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“The U.S. advocates for secure telecom networks and supply chains that are free from suppliers that are subject to foreign government control or undue influence, in order to reduce the risks of unauthorized access and malicious cyberactivity,” the State department said in an e-mail. “We routinely urge allies and friends to consider such risks and exercise similar vigilance in ensuring the security of their own telecom networks and supply chains.”

In an interview in early November, BCE chief executive officer George Cope did not comment specifically on any conversations about Huawei with national security officials from any country.

“We’ve had obligations that we’ve had to meet with the Canadian government and we’ve always met them, as has Huawei,” Mr. Cope said, adding that BCE does not use Huawei equipment in its core network, “so I’m relaxed about it.

“I know it gets written about, and there are commercial reasons for other organizations maybe to not want the product sold in certain geographies, so there’s some business forces at work there. But at the end of the day, we just make sure we follow the rules.”

Mr. Cope said Huawei “is an incredible company from a technology perspective and the real benefit of that is Canadians get this great technology. Do we want to deprive Canadians of some of the best worldwide infrastructure?”

Public Safety Minister Ralph Goodale recently told The Globe that Ottawa is conducting a national security review to determine whether Canada should join the United States and Australia in banning Huawei.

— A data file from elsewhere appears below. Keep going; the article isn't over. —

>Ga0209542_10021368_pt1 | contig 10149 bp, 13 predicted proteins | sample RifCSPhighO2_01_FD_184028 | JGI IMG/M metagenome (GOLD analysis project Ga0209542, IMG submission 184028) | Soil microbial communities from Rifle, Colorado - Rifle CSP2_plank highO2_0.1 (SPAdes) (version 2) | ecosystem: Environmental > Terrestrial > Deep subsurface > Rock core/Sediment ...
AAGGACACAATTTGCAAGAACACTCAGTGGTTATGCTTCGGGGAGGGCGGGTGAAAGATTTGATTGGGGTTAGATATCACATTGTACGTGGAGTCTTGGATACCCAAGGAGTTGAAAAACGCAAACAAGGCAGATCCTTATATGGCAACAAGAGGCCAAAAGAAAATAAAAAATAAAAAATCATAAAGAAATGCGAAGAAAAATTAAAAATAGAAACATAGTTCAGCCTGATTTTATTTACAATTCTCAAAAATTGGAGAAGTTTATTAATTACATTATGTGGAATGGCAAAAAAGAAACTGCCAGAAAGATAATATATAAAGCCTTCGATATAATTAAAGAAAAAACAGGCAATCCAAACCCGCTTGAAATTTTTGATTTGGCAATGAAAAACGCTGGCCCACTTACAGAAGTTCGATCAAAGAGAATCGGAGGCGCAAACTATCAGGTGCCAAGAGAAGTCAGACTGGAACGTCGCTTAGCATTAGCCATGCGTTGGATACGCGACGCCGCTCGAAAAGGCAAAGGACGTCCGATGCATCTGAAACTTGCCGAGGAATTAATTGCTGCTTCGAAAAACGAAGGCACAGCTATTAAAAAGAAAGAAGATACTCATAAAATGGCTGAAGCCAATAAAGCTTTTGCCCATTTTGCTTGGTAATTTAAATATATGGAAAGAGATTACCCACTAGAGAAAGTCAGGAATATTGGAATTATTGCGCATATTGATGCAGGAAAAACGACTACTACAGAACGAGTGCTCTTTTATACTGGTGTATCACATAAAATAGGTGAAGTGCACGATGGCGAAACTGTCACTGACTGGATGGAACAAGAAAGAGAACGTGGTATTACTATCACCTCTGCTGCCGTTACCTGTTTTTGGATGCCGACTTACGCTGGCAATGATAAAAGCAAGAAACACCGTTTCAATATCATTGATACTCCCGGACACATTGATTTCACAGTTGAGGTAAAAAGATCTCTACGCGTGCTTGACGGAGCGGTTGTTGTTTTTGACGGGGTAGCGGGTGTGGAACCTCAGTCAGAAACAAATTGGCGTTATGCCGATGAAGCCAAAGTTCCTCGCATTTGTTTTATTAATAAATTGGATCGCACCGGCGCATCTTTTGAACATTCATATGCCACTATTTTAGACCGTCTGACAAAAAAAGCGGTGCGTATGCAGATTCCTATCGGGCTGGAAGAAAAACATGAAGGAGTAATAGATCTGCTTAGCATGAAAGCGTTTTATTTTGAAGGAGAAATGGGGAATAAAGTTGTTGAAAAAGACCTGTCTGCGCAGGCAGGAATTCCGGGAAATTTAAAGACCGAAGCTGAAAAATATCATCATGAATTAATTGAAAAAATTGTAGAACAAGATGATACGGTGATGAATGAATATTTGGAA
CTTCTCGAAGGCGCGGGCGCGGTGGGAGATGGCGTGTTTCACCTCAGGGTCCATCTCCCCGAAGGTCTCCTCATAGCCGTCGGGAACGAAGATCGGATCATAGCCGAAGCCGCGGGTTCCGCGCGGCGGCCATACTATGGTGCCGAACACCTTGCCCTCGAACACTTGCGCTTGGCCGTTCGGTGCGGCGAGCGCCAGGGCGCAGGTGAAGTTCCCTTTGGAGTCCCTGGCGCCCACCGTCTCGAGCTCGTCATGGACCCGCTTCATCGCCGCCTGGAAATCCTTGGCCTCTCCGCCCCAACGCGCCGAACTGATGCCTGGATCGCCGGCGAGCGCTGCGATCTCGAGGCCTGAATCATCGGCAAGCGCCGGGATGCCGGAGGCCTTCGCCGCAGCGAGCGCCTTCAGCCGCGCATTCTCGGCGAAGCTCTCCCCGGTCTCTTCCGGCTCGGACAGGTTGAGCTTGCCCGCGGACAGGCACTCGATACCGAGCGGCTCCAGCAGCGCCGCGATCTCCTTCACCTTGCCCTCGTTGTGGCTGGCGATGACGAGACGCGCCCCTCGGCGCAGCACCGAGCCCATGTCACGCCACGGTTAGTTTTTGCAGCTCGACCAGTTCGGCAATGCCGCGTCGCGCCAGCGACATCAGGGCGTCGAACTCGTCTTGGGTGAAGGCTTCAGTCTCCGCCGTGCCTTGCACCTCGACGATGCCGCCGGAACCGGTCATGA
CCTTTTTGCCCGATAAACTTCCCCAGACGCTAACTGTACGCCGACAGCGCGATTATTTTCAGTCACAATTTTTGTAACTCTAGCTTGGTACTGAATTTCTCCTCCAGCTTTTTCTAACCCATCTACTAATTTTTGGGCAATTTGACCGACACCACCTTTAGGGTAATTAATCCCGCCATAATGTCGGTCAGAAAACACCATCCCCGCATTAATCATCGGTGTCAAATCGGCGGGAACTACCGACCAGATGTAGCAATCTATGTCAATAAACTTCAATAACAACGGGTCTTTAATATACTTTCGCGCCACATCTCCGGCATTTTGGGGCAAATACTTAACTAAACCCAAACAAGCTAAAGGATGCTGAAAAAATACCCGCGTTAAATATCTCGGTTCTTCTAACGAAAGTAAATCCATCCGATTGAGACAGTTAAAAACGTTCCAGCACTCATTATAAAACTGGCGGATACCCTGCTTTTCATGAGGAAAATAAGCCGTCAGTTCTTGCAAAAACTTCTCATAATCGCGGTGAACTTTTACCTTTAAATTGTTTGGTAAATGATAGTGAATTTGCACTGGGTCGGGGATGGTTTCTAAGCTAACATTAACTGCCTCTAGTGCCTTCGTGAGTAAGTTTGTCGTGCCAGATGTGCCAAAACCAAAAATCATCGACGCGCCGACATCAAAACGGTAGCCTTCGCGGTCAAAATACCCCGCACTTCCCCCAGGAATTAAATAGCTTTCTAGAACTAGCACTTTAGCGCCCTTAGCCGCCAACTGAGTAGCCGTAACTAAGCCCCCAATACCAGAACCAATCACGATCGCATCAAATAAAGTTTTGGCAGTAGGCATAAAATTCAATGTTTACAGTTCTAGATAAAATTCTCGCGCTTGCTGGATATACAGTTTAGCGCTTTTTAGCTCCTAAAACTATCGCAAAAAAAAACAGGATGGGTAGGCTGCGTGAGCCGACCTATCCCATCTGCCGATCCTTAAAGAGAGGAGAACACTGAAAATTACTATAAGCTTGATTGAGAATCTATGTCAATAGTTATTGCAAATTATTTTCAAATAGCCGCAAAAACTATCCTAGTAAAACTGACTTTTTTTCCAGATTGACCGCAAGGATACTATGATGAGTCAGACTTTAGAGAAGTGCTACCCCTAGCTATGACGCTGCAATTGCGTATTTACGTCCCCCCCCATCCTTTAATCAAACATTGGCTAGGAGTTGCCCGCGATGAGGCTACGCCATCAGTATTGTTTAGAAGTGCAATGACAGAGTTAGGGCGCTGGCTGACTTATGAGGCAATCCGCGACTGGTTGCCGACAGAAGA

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Mr. Goodale said the federal review is examining the potential economic benefits of Huawei 5G technology and the potential threat that the Chinese company could place spying devices in the core networks.

The review is in the early stages, but Ottawa wants it to be concluded without much delay, given that Washington has been increasing pressure on three of its Five Eyes intelligence-sharing allies – Canada, Britain and New Zealand – to join the United States' and Australian ban on Huawei. New Zealand recently announced it is also studying whether to ban Huawei.

BCE and Telus began using Huawei gear about a decade ago, and an industry source to whom The Globe granted anonymity because the person was bound by a non-disclosure agreement said that, at the time, the Chinese company offered prices between 30-per-cent and 50-per-cent lower than European vendors. Another industry source, to whom The Globe granted anonymity because the person was not authorized to comment publicly, said the gap has since narrowed as Nokia and Ericsson have lowered their prices and Huawei has sought higher profit margins.

Wind Mobile, which is now owned by Shaw Communications Inc. and known as Freedom Mobile, used Huawei equipment when it first built its core network, but later replaced it in favour of Nokia gear. Freedom is working with Nokia on 5G tests.